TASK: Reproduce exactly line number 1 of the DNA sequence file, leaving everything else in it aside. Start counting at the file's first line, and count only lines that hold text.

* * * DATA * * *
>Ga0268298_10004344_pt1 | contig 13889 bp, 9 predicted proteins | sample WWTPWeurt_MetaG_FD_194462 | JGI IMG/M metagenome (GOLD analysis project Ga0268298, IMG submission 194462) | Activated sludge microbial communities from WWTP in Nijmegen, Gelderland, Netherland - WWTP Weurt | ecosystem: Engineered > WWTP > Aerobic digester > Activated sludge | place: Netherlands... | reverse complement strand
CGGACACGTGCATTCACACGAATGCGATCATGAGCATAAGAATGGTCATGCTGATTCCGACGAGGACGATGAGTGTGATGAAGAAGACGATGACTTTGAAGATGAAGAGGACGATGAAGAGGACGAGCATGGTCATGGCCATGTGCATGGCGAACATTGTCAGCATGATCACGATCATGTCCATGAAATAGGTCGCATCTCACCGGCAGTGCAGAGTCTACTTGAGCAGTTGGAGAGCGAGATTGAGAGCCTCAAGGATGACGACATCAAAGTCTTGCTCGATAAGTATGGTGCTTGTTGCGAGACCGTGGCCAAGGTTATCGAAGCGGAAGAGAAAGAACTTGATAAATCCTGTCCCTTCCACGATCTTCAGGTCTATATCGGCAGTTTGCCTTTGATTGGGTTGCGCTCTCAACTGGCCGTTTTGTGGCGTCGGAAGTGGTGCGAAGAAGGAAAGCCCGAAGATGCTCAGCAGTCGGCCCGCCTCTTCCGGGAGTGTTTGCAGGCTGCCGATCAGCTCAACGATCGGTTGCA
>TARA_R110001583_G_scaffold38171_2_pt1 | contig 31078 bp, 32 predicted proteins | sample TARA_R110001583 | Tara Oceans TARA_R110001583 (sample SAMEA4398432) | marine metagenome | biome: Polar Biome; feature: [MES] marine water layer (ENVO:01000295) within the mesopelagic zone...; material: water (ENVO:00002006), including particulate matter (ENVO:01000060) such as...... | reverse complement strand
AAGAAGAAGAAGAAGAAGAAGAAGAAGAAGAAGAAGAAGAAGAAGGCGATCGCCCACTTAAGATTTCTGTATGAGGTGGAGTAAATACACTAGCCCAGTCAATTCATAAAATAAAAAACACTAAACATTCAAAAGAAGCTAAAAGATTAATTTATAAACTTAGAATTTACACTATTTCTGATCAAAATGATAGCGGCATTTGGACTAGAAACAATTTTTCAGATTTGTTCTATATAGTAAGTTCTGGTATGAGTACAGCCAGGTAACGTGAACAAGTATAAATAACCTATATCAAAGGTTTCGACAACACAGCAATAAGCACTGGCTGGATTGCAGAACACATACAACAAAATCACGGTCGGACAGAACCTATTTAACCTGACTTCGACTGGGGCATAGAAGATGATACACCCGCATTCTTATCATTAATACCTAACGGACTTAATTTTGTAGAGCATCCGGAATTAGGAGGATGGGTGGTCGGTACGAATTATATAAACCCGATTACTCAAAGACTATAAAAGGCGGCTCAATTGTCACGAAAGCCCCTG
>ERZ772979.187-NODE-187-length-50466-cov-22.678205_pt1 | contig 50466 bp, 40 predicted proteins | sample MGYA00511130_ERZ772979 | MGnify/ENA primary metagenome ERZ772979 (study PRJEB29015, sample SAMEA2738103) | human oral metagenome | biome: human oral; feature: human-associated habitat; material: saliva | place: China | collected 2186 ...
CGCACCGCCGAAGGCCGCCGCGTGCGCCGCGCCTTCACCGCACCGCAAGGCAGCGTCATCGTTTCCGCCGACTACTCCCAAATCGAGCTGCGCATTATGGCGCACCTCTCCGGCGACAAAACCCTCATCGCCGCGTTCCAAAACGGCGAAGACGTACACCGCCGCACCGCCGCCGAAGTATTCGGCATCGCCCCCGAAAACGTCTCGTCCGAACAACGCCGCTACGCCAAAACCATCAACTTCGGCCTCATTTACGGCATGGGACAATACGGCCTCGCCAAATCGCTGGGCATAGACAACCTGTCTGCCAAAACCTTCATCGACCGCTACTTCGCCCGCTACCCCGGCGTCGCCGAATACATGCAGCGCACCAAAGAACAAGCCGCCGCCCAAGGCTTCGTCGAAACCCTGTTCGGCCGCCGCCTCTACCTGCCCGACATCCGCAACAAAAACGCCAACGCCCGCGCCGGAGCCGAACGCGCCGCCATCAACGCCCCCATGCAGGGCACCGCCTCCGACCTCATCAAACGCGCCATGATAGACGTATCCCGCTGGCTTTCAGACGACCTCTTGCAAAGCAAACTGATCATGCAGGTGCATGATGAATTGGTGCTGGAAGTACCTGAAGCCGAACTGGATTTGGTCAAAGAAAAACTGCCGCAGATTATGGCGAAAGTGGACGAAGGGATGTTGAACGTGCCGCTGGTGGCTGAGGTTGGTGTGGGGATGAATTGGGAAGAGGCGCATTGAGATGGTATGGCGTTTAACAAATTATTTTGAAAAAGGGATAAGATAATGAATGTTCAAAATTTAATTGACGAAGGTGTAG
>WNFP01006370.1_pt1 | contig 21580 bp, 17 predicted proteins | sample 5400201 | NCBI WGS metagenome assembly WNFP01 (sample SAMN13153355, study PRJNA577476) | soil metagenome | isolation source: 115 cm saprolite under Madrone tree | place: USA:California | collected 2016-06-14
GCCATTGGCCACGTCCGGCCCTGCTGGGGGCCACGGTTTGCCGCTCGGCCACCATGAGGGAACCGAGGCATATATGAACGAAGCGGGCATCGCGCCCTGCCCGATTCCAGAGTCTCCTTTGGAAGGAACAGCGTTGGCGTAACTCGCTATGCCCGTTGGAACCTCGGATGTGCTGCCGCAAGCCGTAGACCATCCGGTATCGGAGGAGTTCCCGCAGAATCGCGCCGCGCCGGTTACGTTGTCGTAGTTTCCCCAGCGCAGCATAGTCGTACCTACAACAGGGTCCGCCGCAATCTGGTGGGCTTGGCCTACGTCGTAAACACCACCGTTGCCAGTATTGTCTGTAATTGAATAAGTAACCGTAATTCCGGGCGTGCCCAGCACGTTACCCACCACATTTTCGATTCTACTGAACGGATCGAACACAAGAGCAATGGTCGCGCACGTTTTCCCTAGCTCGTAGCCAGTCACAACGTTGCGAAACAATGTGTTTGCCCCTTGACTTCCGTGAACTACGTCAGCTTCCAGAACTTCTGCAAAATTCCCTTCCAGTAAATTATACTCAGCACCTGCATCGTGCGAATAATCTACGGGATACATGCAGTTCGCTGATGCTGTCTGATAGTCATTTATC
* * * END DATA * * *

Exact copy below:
>Ga0268298_10004344_pt1 | contig 13889 bp, 9 predicted proteins | sample WWTPWeurt_MetaG_FD_194462 | JGI IMG/M metagenome (GOLD analysis project Ga0268298, IMG submission 194462) | Activated sludge microbial communities from WWTP in Nijmegen, Gelderland, Netherland - WWTP Weurt | ecosystem: Engineered > WWTP > Aerobic digester > Activated sludge | place: Netherlands... | reverse complement strand